A Few Things to Consider When Placing Bay Fixtures

A little bit of planning goes a long way when installing new bay lights. Before settling on a layout design, consider the following:

  • Mounting height – Bays are versatile in that they can be mounted at varying heights. However, the higher the bays are mounted, the more powerful they’ll need to be to provide adequate visibility. For example, with a 15-foot mounting height, you’ll want bays that output around 15,000 lumens. At around 35 feet, you’ll need about twice the lumen output.
  • Light distribution – LED lighting is available in several distribution patterns. Each one is designed to emit illumination in a specific pattern and matching the right distribution pattern to your application will be critical. For example, Type I fixtures are better for narrow aisles while Type V fixtures are better for intersections and large spaces.
  • Task vs. general lighting applications – You’ll also want to match the right fixture and fixture position to different warehouse applications. General lighting, powered by LED high bay and low fixtures, provide adequate visibility wherever your team is working. Task lighting, though, may be required for stations where detailed work is required. Task lighting can be delivered with precision, using smaller linear fixtures like LED T8s. Combining task and general lighting effectively is one way to improve worker productivity.

Lighting Controls Can Provide Additional Benefits to Warehouse Lighting Systems

LED bay lighting is a good starting point for most LED warehouse lighting solutions, but additional lighting controls will lower operating costs, control power usage, and improve safety as well. Here are some of the controls worth considering:

  • Occupancy controls – Occupancy controls detect motion via heat, sound, or microwave signals and respond when someone enters or leaves the space. With occupancy controls, you can program the lighting to switch on when someone is nearby and off when the space is empty. This will prevent unnecessary lighting usage and minimize electricity costs further. LEDs are a perfect fit for occupancy controls because they start instantly and are not stressed by rapid on/off cycling.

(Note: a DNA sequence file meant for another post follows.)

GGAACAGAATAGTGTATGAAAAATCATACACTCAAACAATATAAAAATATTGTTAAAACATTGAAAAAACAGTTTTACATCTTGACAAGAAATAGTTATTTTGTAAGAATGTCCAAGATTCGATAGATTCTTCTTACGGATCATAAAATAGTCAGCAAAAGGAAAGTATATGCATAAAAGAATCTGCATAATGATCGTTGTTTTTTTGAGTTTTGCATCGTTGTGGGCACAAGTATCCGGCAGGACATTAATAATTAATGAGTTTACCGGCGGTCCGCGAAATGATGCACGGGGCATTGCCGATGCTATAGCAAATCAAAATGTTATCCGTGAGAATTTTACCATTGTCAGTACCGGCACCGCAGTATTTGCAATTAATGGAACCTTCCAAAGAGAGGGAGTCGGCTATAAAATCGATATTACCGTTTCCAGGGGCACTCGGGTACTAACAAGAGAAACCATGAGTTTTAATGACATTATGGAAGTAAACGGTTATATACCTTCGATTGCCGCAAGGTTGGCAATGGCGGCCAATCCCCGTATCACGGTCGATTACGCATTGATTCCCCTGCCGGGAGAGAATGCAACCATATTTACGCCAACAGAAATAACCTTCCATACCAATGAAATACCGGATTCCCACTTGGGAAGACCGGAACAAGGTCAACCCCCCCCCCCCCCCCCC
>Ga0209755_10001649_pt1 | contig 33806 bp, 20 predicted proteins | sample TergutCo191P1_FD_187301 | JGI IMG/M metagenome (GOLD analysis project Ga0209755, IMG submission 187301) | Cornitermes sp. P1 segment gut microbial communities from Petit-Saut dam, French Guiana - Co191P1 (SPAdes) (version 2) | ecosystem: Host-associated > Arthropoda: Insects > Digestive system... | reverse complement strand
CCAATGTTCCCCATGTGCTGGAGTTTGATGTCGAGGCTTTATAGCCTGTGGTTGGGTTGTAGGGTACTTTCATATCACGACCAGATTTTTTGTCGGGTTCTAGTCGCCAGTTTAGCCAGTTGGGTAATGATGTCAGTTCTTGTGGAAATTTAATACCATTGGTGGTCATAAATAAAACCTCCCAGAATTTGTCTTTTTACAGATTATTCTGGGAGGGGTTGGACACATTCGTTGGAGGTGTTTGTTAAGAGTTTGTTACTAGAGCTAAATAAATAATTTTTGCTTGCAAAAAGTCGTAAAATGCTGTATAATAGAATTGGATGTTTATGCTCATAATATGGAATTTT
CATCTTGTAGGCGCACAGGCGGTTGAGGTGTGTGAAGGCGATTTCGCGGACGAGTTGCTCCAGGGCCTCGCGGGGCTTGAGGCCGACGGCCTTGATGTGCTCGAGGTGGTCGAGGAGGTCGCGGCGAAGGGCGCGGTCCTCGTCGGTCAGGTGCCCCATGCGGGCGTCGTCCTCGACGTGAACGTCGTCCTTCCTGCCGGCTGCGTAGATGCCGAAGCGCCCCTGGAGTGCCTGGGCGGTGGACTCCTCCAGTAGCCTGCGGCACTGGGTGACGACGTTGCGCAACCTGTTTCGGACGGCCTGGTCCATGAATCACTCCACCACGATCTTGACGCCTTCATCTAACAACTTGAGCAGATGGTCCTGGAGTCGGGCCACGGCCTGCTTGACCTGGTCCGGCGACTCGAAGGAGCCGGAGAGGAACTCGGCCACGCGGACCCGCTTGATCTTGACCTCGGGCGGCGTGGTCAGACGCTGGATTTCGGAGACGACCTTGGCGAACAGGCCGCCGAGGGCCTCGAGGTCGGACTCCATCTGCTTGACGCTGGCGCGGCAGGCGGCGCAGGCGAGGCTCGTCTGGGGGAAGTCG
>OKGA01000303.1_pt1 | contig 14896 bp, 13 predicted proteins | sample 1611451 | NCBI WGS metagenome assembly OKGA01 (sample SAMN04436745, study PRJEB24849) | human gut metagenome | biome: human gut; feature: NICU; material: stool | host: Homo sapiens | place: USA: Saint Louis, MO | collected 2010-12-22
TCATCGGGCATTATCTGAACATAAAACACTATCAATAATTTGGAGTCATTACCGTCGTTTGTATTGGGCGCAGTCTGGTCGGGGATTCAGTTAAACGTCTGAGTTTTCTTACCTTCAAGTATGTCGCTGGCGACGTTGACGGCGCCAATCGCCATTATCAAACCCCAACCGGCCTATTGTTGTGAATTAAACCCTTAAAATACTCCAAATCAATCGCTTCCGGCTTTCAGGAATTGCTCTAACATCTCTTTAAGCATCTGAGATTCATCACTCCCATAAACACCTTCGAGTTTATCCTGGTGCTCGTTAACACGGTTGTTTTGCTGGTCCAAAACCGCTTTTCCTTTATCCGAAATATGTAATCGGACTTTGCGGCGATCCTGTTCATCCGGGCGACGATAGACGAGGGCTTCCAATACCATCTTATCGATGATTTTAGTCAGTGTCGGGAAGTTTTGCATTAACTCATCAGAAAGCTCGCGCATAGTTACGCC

• Photocells – Photocells are typically reserved for exterior lighting, but if your warehouse receives a lot of natural light during the day, photocells can help take advantage of that. With photocells, your lights will only switch on when ambient illumination falls below a predetermined level.
  • Timers – Timers allow facilities to program the exact days and times the lighting should operate. Like occupancy controls, the use of timers will unlock additional efficiency out of the system and reduce wear on the fixtures.
  • Dimmers – Dimmers are used to control the level of lighting output from the system. In warehouse applications, dimmers can raise output levels when people are nearby and drop lighting levels when no one is around. Like other lighting controls, dimmers can be used to minimize lighting waste and ensure maximum visibility when it’s needed most.

Looking to Upgrade Your Warehouse Fixtures?

LED warehouse lighting systems are extensive, heavy-duty solutions that require a number of fixtures, lamps and components to function properly. If you’re not sure where to start with your warehouse lighting project, work with an experienced lighting team that is familiar with the ins and outs of warehouse lighting to help you select and source the perfect bays, bulbs and accessories for your project.